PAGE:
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Even a cursory look shows that the Republican tax plan will be a disaster for low-income and middle class families.

Republican Tax Cuts

Republicans plan on massive tax cuts for the wealthiest amongst us, including reducing the top marginal tax rate from 39.6% to 37%, permanently reducing the corporate tax rate from 35% to 21%, and eliminating the individual mandate in the Affordable Care Act. The cost to the rest of us will be staggering, with most economists projecting the vast majority of Americans will actually pay more taxes ten years down the road, and the ACA cuts will take away healthcare from 13 million people after a decade.

In California the impact of the plan will be felt even more deeply than in other states because the plan caps the amount of money homeowners can deduct for property and local and state taxes, ultimately creating strong pressure to lower these taxes which are the basis for funding our schools, libraries, and other essential services.

It is actually generous to call this trickle-down economics. To be more accurate and blunt, this broadly unpopular tax plan is a smash and grab, class warfare plain and simple.

Don’t worry though, buried in the details of the plan are even more insidious breaks for the wealthy base of the Republican party, with members of Congress personally benefiting from targeted breaks in order to win over their votes.

It is actually generous to call this trickle-down economics. To be more accurate and blunt, this broadly unpopular tax plan is a smash and grab, class warfare plain and simple.

We shouldn’t be too surprised. The tax cuts are part of a broader plan. The Republican Party knows what to do when they control the reins of government. Whether it’s local, state, or national government they move quickly to enact their anti-worker, anti-government agenda. They push through laws that make it more difficult for workers to unionize or keep their unions, and they enact laws to benefit their elite constituency. They may push back hard when progressives call it class warfare, but it is plain to see this tax plan exposes them for who they are.

They do so of course while appealing to working class voters who are not only dissatisfied with the lukewarm rhetoric of the Democrats, but who, unfortunately, buy into the notion that what is good for elite Americans also benefits them. Indeed, for many Trump supporters, his wealth is an indication of his inherent goodness, even though it was primarily earned by his father.

This tax bill may be a bridge too far though. People are not buying it. Sure, the President and Republican legislators give lip service to how this will lead to growth and more jobs. They talk about how this plan will be more simplified and how it benefits working and middle-class Americans. These preposterous claims are easily seen through by clear majorities of Americans who understand that cutting taxes for corporations and the wealthy will do little more than reward shareholders.

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The need for such dramatic cuts is also belied by the health of the economy. Job growth continues to be strong, and investment, at least as evidenced by Wall Street, sets new highs. That’s not to say that millions of Americans are not hurting. They are. But that’s the result of a global restructuring that has decimated broad swaths of this country with little chance of coming back in the near future unless American workers are willing to accept wages of $1.50 a day. The result is deepening income inequality and lack of investment in our infrastructure and schools, all of which will be made worse by this tax plan.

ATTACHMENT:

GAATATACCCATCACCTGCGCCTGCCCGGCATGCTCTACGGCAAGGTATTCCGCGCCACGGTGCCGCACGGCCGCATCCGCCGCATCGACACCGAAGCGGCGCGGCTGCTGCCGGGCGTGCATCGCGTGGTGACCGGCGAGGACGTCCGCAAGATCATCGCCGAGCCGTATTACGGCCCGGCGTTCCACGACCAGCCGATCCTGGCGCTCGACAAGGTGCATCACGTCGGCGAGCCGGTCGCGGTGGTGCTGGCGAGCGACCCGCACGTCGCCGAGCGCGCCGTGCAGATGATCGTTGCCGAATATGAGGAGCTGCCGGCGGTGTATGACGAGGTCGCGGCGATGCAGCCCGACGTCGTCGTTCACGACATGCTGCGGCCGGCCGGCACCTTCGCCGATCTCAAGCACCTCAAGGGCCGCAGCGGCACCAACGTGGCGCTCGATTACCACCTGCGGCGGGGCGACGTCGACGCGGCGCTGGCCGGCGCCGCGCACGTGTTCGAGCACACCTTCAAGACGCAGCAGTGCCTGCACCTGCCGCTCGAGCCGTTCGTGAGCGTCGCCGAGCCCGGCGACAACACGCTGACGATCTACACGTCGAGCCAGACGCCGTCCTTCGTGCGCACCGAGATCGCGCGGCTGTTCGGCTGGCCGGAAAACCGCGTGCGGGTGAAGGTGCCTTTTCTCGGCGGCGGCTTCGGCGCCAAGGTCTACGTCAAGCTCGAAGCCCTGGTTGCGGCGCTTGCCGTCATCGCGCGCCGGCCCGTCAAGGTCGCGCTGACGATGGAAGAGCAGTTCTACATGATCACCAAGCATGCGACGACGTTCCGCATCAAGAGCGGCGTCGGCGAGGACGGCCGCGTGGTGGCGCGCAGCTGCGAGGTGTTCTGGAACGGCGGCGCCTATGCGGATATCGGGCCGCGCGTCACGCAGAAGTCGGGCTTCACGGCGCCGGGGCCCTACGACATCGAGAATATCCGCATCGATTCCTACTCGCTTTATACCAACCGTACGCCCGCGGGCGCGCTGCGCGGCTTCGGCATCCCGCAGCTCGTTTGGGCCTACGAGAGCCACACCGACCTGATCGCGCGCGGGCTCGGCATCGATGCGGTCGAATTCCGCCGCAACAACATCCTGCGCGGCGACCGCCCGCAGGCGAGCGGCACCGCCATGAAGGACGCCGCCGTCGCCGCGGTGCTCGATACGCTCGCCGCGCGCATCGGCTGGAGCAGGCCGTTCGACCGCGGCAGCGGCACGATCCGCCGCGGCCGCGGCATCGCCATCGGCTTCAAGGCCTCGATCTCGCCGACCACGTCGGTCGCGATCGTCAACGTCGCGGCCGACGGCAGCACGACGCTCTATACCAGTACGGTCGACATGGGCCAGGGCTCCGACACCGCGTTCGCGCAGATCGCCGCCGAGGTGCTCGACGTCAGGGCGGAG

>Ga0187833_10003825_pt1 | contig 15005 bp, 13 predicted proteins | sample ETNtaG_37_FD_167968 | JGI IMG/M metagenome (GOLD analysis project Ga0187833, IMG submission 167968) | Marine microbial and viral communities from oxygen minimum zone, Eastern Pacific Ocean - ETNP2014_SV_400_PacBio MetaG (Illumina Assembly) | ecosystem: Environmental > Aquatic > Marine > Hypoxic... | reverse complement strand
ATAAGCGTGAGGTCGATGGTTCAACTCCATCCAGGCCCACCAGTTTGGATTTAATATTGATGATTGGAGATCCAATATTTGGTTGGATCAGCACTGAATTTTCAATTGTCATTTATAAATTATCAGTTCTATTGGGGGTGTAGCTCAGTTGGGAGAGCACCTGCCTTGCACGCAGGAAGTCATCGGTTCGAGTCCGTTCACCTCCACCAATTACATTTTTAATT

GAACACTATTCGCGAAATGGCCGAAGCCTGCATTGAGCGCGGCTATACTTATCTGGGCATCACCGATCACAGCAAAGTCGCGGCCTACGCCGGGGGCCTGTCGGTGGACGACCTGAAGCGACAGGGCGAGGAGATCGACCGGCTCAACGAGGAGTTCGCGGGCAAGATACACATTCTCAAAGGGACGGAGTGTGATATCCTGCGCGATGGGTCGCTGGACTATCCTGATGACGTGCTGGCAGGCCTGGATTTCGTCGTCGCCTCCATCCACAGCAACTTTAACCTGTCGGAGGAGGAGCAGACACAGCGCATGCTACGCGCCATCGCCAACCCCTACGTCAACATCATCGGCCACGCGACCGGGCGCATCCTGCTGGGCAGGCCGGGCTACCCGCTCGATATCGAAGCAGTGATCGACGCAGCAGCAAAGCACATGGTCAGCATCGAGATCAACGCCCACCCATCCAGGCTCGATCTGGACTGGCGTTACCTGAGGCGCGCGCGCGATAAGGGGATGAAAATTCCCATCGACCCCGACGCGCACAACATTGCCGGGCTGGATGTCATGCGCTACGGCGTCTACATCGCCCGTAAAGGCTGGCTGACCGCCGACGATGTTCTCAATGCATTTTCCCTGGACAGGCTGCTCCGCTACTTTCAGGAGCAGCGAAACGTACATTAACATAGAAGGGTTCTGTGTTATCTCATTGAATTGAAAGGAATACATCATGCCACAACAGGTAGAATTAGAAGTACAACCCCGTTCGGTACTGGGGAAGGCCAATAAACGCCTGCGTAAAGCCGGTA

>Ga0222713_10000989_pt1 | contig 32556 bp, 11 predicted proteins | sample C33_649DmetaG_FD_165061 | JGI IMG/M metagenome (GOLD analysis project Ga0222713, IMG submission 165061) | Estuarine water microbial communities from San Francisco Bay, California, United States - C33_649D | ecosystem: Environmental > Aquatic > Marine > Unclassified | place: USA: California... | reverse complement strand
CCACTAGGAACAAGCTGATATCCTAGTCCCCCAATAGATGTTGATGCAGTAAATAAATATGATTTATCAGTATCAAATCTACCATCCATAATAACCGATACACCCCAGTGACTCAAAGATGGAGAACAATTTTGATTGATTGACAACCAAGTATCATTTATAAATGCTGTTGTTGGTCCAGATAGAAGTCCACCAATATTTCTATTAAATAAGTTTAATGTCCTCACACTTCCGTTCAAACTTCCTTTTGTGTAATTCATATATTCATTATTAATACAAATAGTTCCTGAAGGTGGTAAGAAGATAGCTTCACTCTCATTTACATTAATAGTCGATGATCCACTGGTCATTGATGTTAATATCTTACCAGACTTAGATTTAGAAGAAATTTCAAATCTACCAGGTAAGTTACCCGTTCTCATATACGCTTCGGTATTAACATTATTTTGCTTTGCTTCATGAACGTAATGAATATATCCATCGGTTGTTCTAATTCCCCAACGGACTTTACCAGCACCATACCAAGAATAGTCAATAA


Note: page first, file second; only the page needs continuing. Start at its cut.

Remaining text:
In addition to rewarding the extremely wealthy, what this tax plan is really about is creating a pretext for cutting what are essential, and very popular, government programs – Social Security and Medicare. Deepen the budget deficit and then argue that the only way to take on the deficit is to make cuts to these and other government programs, save military spending of course.

The not so hidden agenda for public education is to create worsening conditions for our schools and thereby drive parents to vouchers and privatization when neighborhood schools deteriorate from lack of funding.

Most legislators learn how to temper their comments to navigate the tricky world of social media. Occasionally they just can’t help themselves from saying what they really think. Republicans’ unabashed disdain for working Americans was exposed in full glory when Iowa Senator Charles Grassley justified eliminating the estate tax by resorting to a familiar refrain about working people “I think not having the estate tax recognizes the people that are investing…As opposed to those that are just spending every darn penny they have, whether it’s on booze or women or movies.”

Really, and here I thought buying a six pack and going to the movies helped the economy? Seriously though, Republicans who vote for this tax plan will own it. The 2018 elections will be an opportunity to express our collective opposition to a tax plan that so blatantly punishes working and middle-class families while lining the pockets of those who have benefited the most from growing income inequality.

If history teaches us anything, it’s that the greed of the Robber Barons of the late 1800s and the excesses of the 1920s sparked an awakening for people on the lower rungs of the economic ladder.

Working people can only be pushed so far and then they demand change. Republicans may think they have gamed the system with this plan. But they will rue the day this tax plan got adopted.


For those of us who spend a lifetime in public education, that can’t come soon enough.

Josh Pechthalt